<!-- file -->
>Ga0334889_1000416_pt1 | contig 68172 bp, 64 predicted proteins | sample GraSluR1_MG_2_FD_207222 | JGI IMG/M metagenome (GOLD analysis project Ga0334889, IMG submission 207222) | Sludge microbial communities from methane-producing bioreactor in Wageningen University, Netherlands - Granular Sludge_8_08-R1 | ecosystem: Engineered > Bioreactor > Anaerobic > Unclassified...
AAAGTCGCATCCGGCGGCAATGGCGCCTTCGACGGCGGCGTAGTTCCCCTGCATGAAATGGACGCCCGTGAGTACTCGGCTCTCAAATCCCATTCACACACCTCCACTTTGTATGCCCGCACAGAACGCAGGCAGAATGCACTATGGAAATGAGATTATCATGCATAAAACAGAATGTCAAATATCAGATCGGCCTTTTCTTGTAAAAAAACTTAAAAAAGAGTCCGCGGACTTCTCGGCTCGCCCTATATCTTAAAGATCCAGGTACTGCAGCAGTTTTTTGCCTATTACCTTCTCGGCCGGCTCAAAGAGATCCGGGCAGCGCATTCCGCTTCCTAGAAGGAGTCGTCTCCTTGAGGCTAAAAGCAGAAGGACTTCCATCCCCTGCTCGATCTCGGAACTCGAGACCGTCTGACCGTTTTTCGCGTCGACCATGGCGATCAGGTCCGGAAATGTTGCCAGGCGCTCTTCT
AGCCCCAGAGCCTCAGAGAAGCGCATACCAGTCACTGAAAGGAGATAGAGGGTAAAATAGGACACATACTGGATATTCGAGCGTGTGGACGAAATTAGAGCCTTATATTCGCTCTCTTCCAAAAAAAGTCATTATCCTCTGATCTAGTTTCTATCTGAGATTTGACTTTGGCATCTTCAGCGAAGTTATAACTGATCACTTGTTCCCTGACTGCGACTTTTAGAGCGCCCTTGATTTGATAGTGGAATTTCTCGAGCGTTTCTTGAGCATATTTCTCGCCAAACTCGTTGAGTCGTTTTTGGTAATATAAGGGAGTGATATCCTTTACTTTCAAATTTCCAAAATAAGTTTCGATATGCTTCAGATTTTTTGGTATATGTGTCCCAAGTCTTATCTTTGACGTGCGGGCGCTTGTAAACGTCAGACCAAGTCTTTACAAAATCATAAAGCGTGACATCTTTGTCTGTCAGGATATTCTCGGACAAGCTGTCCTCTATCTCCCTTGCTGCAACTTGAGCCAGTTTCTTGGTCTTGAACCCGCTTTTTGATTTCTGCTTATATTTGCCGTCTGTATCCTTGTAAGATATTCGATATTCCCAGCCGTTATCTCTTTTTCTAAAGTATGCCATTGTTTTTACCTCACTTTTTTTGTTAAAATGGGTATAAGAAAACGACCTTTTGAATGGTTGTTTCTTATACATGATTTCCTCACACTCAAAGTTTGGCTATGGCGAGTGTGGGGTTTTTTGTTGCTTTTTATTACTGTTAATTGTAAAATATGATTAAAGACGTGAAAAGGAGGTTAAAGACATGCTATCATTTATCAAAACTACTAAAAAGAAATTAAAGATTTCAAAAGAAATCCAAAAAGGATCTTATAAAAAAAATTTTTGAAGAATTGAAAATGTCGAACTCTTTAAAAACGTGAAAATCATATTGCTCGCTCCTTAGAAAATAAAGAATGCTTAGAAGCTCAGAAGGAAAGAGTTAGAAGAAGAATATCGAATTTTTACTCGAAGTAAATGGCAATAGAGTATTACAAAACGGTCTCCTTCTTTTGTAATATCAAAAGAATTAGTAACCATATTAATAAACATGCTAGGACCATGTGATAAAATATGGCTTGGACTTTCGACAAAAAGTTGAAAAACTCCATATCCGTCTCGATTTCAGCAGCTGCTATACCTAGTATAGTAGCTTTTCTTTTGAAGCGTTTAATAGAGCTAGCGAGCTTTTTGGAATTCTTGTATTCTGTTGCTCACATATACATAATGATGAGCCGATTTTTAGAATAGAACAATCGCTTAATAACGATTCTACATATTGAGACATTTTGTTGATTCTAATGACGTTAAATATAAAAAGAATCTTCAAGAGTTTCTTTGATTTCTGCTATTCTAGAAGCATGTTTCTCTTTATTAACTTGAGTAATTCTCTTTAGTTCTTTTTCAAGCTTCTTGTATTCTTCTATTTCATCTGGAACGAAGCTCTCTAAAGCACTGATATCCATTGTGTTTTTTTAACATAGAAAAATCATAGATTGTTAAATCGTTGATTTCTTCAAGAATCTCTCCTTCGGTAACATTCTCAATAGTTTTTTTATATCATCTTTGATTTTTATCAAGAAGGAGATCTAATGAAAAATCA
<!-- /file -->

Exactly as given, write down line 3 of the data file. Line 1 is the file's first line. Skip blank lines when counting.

AGCCCCAGAGCCTCAGAGAAGCGCATACCAGTCACTGAAAGGAGATAGAGGGTAAAATAGGACACATACTGGATATTCGAGCGTGTGGACGAAATTAGAGCCTTATATTCGCTCTCTTCCAAAAAAAGTCATTATCCTCTGATCTAGTTTCTATCTGAGATTTGACTTTGGCATCTTCAGCGAAGTTATAACTGATCACTTGTTCCCTGACTGCGACTTTTAGAGCGCCCTTGATTTGATAGTGGAATTTCTCGAGCGTTTCTTGAGCATATTTCTCGCCAAACTCGTTGAGTCGTTTTTGGTAATATAAGGGAGTGATATCCTTTACTTTCAAATTTCCAAAATAAGTTTCGATATGCTTCAGATTTTTTGGTATATGTGTCCCAAGTCTTATCTTTGACGTGCGGGCGCTTGTAAACGTCAGACCAAGTCTTTACAAAATCATAAAGCGTGACATCTTTGTCTGTCAGGATATTCTCGGACAAGCTGTCCTCTATCTCCCTTGCTGCAACTTGAGCCAGTTTCTTGGTCTTGAACCCGCTTTTTGATTTCTGCTTATATTTGCCGTCTGTATCCTTGTAAGATATTCGATATTCCCAGCCGTTATCTCTTTTTCTAAAGTATGCCATTGTTTTTACCTCACTTTTTTTGTTAAAATGGGTATAAGAAAACGACCTTTTGAATGGTTGTTTCTTATACATGATTTCCTCACACTCAAAGTTTGGCTATGGCGAGTGTGGGGTTTTTTGTTGCTTTTTATTACTGTTAATTGTAAAATATGATTAAAGACGTGAAAAGGAGGTTAAAGACATGCTATCATTTATCAAAACTACTAAAAAGAAATTAAAGATTTCAAAAGAAATCCAAAAAGGATCTTATAAAAAAAATTTTTGAAGAATTGAAAATGTCGAACTCTTTAAAAACGTGAAAATCATATTGCTCGCTCCTTAGAAAATAAAGAATGCTTAGAAGCTCAGAAGGAAAGAGTTAGAAGAAGAATATCGAATTTTTACTCGAAGTAAATGGCAATAGAGTATTACAAAACGGTCTCCTTCTTTTGTAATATCAAAAGAATTAGTAACCATATTAATAAACATGCTAGGACCATGTGATAAAATATGGCTTGGACTTTCGACAAAAAGTTGAAAAACTCCATATCCGTCTCGATTTCAGCAGCTGCTATACCTAGTATAGTAGCTTTTCTTTTGAAGCGTTTAATAGAGCTAGCGAGCTTTTTGGAATTCTTGTATTCTGTTGCTCACATATACATAATGATGAGCCGATTTTTAGAATAGAACAATCGCTTAATAACGATTCTACATATTGAGACATTTTGTTGATTCTAATGACGTTAAATATAAAAAGAATCTTCAAGAGTTTCTTTGATTTCTGCTATTCTAGAAGCATGTTTCTCTTTATTAACTTGAGTAATTCTCTTTAGTTCTTTTTCAAGCTTCTTGTATTCTTCTATTTCATCTGGAACGAAGCTCTCTAAAGCACTGATATCCATTGTGTTTTTTTAACATAGAAAAATCATAGATTGTTAAATCGTTGATTTCTTCAAGAATCTCTCCTTCGGTAACATTCTCAATAGTTTTTTTATATCATCTTTGATTTTTATCAAGAAGGAGATCTAATGAAAAATCA